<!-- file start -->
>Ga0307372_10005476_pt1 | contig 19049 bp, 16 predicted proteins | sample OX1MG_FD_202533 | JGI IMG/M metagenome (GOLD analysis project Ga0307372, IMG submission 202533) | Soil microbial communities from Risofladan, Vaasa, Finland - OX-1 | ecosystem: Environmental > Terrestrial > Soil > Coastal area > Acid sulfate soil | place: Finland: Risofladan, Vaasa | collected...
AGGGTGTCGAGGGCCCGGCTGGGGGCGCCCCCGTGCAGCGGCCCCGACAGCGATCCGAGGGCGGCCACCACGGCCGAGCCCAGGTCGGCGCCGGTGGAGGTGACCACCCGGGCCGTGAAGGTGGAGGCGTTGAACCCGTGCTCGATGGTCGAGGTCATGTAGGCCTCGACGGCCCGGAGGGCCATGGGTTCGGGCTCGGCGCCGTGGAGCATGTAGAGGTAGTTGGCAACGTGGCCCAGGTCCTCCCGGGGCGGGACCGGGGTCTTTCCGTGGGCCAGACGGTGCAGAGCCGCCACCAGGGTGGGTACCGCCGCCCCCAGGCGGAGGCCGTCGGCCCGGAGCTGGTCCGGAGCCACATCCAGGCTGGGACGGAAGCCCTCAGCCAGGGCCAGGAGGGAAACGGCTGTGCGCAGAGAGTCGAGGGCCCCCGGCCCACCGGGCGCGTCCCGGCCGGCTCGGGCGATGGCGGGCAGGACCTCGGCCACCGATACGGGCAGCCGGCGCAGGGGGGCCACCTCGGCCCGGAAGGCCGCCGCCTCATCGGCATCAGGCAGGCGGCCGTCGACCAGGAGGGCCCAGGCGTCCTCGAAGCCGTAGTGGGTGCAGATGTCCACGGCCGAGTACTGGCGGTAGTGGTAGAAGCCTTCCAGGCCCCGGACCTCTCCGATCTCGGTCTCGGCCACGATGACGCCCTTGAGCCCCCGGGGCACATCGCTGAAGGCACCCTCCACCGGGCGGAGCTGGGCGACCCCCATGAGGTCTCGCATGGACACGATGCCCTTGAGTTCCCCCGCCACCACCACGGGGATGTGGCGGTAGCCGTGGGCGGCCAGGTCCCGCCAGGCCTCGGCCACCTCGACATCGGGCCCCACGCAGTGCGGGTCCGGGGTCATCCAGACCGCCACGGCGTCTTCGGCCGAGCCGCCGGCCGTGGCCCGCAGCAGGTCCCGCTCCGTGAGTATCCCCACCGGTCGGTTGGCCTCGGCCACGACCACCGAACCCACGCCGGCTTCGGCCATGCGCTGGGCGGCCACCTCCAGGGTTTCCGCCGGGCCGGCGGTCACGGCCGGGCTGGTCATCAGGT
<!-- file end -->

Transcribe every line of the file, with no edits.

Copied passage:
>Ga0307372_10005476_pt1 | contig 19049 bp, 16 predicted proteins | sample OX1MG_FD_202533 | JGI IMG/M metagenome (GOLD analysis project Ga0307372, IMG submission 202533) | Soil microbial communities from Risofladan, Vaasa, Finland - OX-1 | ecosystem: Environmental > Terrestrial > Soil > Coastal area > Acid sulfate soil | place: Finland: Risofladan, Vaasa | collected...
AGGGTGTCGAGGGCCCGGCTGGGGGCGCCCCCGTGCAGCGGCCCCGACAGCGATCCGAGGGCGGCCACCACGGCCGAGCCCAGGTCGGCGCCGGTGGAGGTGACCACCCGGGCCGTGAAGGTGGAGGCGTTGAACCCGTGCTCGATGGTCGAGGTCATGTAGGCCTCGACGGCCCGGAGGGCCATGGGTTCGGGCTCGGCGCCGTGGAGCATGTAGAGGTAGTTGGCAACGTGGCCCAGGTCCTCCCGGGGCGGGACCGGGGTCTTTCCGTGGGCCAGACGGTGCAGAGCCGCCACCAGGGTGGGTACCGCCGCCCCCAGGCGGAGGCCGTCGGCCCGGAGCTGGTCCGGAGCCACATCCAGGCTGGGACGGAAGCCCTCAGCCAGGGCCAGGAGGGAAACGGCTGTGCGCAGAGAGTCGAGGGCCCCCGGCCCACCGGGCGCGTCCCGGCCGGCTCGGGCGATGGCGGGCAGGACCTCGGCCACCGATACGGGCAGCCGGCGCAGGGGGGCCACCTCGGCCCGGAAGGCCGCCGCCTCATCGGCATCAGGCAGGCGGCCGTCGACCAGGAGGGCCCAGGCGTCCTCGAAGCCGTAGTGGGTGCAGATGTCCACGGCCGAGTACTGGCGGTAGTGGTAGAAGCCTTCCAGGCCCCGGACCTCTCCGATCTCGGTCTCGGCCACGATGACGCCCTTGAGCCCCCGGGGCACATCGCTGAAGGCACCCTCCACCGGGCGGAGCTGGGCGACCCCCATGAGGTCTCGCATGGACACGATGCCCTTGAGTTCCCCCGCCACCACCACGGGGATGTGGCGGTAGCCGTGGGCGGCCAGGTCCCGCCAGGCCTCGGCCACCTCGACATCGGGCCCCACGCAGTGCGGGTCCGGGGTCATCCAGACCGCCACGGCGTCTTCGGCCGAGCCGCCGGCCGTGGCCCGCAGCAGGTCCCGCTCCGTGAGTATCCCCACCGGTCGGTTGGCCTCGGCCACGACCACCGAACCCACGCCGGCTTCGGCCATGCGCTGGGCGGCCACCTCCAGGGTTTCCGCCGGGCCGGCGGTCACGGCCGGGCTGGTCATCAGGT